New Horizons cleared for optimal approach to Ultima Thule
NASA’s New Horizons spacecraft has been officially cleared to embark on what mission engineers determined to be the optimal path for observation after three weeks of hazard searches near its second target, Kuiper Belt object Ultima Thule, turned up no debris that could pose a danger to it.
Because the probe is speeding to Ultima Thule at 31,500 miles (50,700 kilometers) per hour, even tiny particles of rock or ice could destroy it on impact.
A similar search for nearby hazards was conducted by the New Horizons team in 2015 in anticipation of the Pluto flyby. No hazards were found then, allowing the probe to make the close approach outlined by the mission’s hazard watch team, which had been formed back in 2011.
The Long Range Reconnaissance Imager (LORRI), a powerful telescopic camera and one of seven science instruments aboard New Horizons, searched for rings around the KBO and orbiting moons, both of which could produce potentially hazardous debris in the spacecraft’s path. From the probe’s current distance, LORRI is capable of detecting moons 2 miles (3 kilometers) in diameter and ring particles that reflect just five ten-millionths of the sunlight hitting them.
The announcement that New Horizons will take the optimal path to Ultima Thule was made Dec. 18, the last day a decision about whether to alter the spacecraft’s trajectory due to potential hazards could be made. Closest approach will take place on Jan. 1, 2019, at 12:33 a.m. EST (05:33 GMT).
“Our team feels like we have been riding along with the spacecraft, as if we were mariners perched on the crow’s nest of a ship, looking out for dangers ahead. The team was in complete consensus that the spacecraft should remain on the closer trajectory, and mission leadership adopted our recommendation,” said hazards team leader Mark Showalter of the SETI Institute.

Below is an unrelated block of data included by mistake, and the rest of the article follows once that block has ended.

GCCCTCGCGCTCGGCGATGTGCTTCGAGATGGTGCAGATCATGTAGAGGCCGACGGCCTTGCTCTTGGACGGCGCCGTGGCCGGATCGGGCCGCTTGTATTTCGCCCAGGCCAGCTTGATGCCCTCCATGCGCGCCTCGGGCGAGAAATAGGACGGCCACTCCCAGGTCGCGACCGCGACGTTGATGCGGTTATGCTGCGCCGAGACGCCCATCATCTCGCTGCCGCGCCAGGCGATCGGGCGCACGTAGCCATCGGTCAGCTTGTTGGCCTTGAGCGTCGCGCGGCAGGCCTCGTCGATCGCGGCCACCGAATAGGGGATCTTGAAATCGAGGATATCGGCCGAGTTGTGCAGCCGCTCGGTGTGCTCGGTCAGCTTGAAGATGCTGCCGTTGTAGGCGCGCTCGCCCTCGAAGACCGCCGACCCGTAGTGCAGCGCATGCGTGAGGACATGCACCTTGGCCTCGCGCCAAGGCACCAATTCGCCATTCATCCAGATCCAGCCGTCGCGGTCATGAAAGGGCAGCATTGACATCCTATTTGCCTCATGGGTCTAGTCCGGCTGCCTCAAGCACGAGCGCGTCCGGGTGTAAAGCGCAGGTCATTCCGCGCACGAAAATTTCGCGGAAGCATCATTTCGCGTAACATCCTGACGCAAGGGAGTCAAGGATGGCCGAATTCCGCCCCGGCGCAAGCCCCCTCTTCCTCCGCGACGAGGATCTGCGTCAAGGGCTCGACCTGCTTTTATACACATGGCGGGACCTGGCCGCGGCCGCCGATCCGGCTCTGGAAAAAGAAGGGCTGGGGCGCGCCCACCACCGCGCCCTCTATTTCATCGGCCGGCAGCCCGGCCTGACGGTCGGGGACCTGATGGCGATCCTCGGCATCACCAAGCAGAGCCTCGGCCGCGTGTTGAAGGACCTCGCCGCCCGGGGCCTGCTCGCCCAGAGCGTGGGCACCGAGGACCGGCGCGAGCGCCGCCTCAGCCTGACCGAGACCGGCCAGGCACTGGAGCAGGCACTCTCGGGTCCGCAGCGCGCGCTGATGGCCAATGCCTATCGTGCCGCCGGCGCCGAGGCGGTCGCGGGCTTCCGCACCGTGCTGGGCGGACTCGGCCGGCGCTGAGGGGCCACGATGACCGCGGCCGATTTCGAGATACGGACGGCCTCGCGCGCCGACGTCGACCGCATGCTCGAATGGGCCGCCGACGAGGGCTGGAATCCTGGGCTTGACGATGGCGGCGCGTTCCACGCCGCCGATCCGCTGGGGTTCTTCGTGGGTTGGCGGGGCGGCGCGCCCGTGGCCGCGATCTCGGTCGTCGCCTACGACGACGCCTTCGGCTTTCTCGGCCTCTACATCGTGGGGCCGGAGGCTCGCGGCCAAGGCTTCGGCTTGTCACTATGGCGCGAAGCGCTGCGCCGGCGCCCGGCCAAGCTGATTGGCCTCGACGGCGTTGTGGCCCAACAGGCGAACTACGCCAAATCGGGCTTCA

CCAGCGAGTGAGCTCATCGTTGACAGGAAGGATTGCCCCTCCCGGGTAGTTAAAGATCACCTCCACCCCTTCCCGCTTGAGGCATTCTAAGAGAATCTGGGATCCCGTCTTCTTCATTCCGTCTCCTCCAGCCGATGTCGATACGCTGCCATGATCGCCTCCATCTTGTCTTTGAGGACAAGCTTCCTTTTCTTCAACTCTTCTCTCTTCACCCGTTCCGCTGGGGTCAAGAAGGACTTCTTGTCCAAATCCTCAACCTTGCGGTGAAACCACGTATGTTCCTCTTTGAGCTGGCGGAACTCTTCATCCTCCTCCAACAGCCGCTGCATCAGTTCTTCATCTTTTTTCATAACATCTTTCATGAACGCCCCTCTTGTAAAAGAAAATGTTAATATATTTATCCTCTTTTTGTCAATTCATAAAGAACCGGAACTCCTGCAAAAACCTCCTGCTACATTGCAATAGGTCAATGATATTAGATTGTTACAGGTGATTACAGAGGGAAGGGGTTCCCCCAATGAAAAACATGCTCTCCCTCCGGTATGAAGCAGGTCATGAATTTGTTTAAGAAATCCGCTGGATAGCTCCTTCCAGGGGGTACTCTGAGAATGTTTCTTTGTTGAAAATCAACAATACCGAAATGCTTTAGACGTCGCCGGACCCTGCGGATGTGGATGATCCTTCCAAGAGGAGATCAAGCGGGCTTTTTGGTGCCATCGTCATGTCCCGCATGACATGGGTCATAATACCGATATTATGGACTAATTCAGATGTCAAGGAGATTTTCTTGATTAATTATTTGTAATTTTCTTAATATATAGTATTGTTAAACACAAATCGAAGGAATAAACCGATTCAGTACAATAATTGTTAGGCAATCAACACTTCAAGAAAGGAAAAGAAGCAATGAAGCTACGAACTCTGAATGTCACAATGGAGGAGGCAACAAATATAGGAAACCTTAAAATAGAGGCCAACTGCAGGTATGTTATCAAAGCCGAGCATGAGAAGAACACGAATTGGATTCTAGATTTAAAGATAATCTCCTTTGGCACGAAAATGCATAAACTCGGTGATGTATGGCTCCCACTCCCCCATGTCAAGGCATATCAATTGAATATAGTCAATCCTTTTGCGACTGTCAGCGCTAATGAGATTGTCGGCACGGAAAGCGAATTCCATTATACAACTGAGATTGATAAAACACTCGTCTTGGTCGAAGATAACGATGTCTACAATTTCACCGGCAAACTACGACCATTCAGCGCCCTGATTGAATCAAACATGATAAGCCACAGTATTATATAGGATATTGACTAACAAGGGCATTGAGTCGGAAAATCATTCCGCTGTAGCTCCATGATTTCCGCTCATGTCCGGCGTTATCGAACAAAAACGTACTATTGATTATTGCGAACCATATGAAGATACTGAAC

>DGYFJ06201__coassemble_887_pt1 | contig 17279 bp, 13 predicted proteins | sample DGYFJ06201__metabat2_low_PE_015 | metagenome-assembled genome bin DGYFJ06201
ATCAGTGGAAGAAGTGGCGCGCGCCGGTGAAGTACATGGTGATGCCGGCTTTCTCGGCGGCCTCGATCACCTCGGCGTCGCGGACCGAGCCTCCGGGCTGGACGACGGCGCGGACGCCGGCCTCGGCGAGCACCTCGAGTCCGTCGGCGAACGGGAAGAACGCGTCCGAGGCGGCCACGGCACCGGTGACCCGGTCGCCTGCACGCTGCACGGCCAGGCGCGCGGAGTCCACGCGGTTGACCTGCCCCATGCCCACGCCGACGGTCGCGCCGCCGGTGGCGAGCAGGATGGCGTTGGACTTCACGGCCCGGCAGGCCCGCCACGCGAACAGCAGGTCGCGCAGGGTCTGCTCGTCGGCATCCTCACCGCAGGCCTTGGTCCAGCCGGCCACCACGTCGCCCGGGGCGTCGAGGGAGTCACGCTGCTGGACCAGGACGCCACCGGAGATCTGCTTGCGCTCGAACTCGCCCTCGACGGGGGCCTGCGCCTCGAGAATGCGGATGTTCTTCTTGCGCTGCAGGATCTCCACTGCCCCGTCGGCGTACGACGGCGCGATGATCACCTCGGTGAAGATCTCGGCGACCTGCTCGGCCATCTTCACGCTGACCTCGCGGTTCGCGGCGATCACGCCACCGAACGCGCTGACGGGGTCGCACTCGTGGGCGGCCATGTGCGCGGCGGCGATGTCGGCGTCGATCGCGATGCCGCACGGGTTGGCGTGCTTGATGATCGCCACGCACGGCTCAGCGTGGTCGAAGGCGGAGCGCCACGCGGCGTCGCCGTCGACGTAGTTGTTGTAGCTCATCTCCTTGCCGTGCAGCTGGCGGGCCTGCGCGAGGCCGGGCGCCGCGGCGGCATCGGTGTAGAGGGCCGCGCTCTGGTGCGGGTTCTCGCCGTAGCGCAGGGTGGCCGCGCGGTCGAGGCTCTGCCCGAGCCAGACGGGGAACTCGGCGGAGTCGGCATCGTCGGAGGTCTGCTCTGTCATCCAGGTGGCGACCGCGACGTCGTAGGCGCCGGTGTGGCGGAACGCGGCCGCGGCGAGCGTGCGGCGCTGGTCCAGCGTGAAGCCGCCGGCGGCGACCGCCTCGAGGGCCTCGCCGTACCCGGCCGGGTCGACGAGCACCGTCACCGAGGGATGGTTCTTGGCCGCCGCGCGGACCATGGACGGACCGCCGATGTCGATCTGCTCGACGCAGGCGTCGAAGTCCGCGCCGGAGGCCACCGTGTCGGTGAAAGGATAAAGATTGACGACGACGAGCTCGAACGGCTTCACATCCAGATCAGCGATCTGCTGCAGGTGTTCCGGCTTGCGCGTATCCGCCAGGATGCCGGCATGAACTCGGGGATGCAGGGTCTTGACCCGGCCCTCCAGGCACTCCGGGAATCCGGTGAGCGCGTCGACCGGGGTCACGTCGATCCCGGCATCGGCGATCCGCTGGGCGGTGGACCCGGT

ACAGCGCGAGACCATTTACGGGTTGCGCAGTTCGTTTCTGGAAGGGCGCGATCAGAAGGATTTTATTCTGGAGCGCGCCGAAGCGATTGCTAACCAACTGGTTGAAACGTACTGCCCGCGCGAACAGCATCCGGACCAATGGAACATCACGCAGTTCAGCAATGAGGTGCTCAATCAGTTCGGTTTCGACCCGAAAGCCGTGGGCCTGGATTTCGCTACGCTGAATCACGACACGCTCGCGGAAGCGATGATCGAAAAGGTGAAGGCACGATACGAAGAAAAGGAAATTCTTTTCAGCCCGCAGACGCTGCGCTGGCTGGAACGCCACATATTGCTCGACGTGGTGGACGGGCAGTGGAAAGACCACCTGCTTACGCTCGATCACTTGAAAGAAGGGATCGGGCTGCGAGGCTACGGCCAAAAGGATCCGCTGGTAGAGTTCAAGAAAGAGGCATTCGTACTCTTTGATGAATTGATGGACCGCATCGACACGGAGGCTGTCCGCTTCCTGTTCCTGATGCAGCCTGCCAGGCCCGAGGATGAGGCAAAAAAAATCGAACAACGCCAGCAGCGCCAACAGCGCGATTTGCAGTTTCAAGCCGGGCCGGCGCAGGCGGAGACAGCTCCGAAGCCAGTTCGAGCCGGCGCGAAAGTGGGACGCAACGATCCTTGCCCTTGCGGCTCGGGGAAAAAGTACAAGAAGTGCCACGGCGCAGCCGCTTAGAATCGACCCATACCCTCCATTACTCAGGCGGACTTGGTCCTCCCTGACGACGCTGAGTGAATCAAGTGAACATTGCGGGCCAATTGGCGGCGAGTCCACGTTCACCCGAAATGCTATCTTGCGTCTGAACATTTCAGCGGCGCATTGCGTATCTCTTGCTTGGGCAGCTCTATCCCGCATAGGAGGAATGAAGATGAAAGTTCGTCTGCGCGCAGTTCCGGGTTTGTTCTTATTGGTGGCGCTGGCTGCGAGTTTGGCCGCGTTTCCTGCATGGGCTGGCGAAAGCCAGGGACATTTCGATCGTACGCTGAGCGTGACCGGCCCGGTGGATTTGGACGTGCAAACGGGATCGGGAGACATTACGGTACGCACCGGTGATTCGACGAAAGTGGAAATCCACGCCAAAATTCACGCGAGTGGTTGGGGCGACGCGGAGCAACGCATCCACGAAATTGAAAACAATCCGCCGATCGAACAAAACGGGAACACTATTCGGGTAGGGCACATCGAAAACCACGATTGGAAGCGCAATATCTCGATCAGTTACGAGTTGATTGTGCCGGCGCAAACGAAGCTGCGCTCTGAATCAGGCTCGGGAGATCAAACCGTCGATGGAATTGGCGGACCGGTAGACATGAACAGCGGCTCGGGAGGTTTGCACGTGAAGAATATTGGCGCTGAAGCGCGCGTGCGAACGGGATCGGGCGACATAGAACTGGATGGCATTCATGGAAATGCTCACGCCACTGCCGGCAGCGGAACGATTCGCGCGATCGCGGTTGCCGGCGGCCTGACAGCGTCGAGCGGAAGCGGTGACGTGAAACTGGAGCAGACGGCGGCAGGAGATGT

Closest approach will bring the spacecraft within 2,200 miles (3,500 kilometers) of Ultima Thule. In contrast, New Horizons’ closest approach to Pluto was 7,800 miles (12,500 kilometers). A closer flyby is necessary because Ultima Thule is much smaller than Pluto and is about one billion miles further from the Sun.
In contrast to Pluto, which has a diameter of 1,473 miles (2,370 kilometers), Ultima Thule is estimated to have a diameter of just 23 miles (37 kilometers). It is not large enough to be spherical and is irregularly shaped. Observations conducted on several occasions when the KBO passed in front of a background star indicate it is either double-lobed or a binary composed of two objects orbiting one another.
Occultation observations also suggested Ultima Thule, which is composed of the building blocks of the solar system that never became part of a larger object, such as a dwarf planet, is dark and reddish colored. Mission principal investigator Alan Stern of the Southwest Research Institute (SwRI) in Boulder, Colorado, expects its temperature to be between 40 and 50 degrees above absolute zero, the temperature at which molecules within a substance are nearly motionless.
A final package of commands will be uploaded to the spacecraft just one week ahead of the flyby.
One day before New Horizons was given the “all clear,” a team of scientists led by Scott Sheppard of the Carnegie Institution for Science announced the discovery of the most distant dwarf planet to date, located about 120 astronomical units (one AU is equal to the average Earth-Sun distance — about 93 million miles) from the Sun. Nicknamed “Farout,” and located beyond dwarf planets Eris and Sedna, the distant object is estimated to have a diameter of approximately 300 miles (483 kilometers), making it large enough to be spherical.
New Horizons will not be able to observe “Farout” even from a distance as the dwarf planet is in a different direction than the one the spacecraft is traveling.
Laurel Kornfeld is an amateur astronomer and freelance writer from Highland Park, NJ, who enjoys writing about astronomy and planetary science. She studied journalism at Douglass College, Rutgers University, and earned a Graduate Certificate of Science from Swinburne University’s Astronomy Online program. Her writings have been published online in The Atlantic, Astronomy magazine’s guest blog section, the UK Space Conference, the 2009 IAU General Assembly newspaper, The Space Reporter, and newsletters of various astronomy clubs. She is a member of the Cranford, NJ-based Amateur Astronomers, Inc. Especially interested in the outer solar system, Laurel gave a brief presentation at the 2008 Great Planet Debate held at the Johns Hopkins University Applied Physics Lab in Laurel, MD.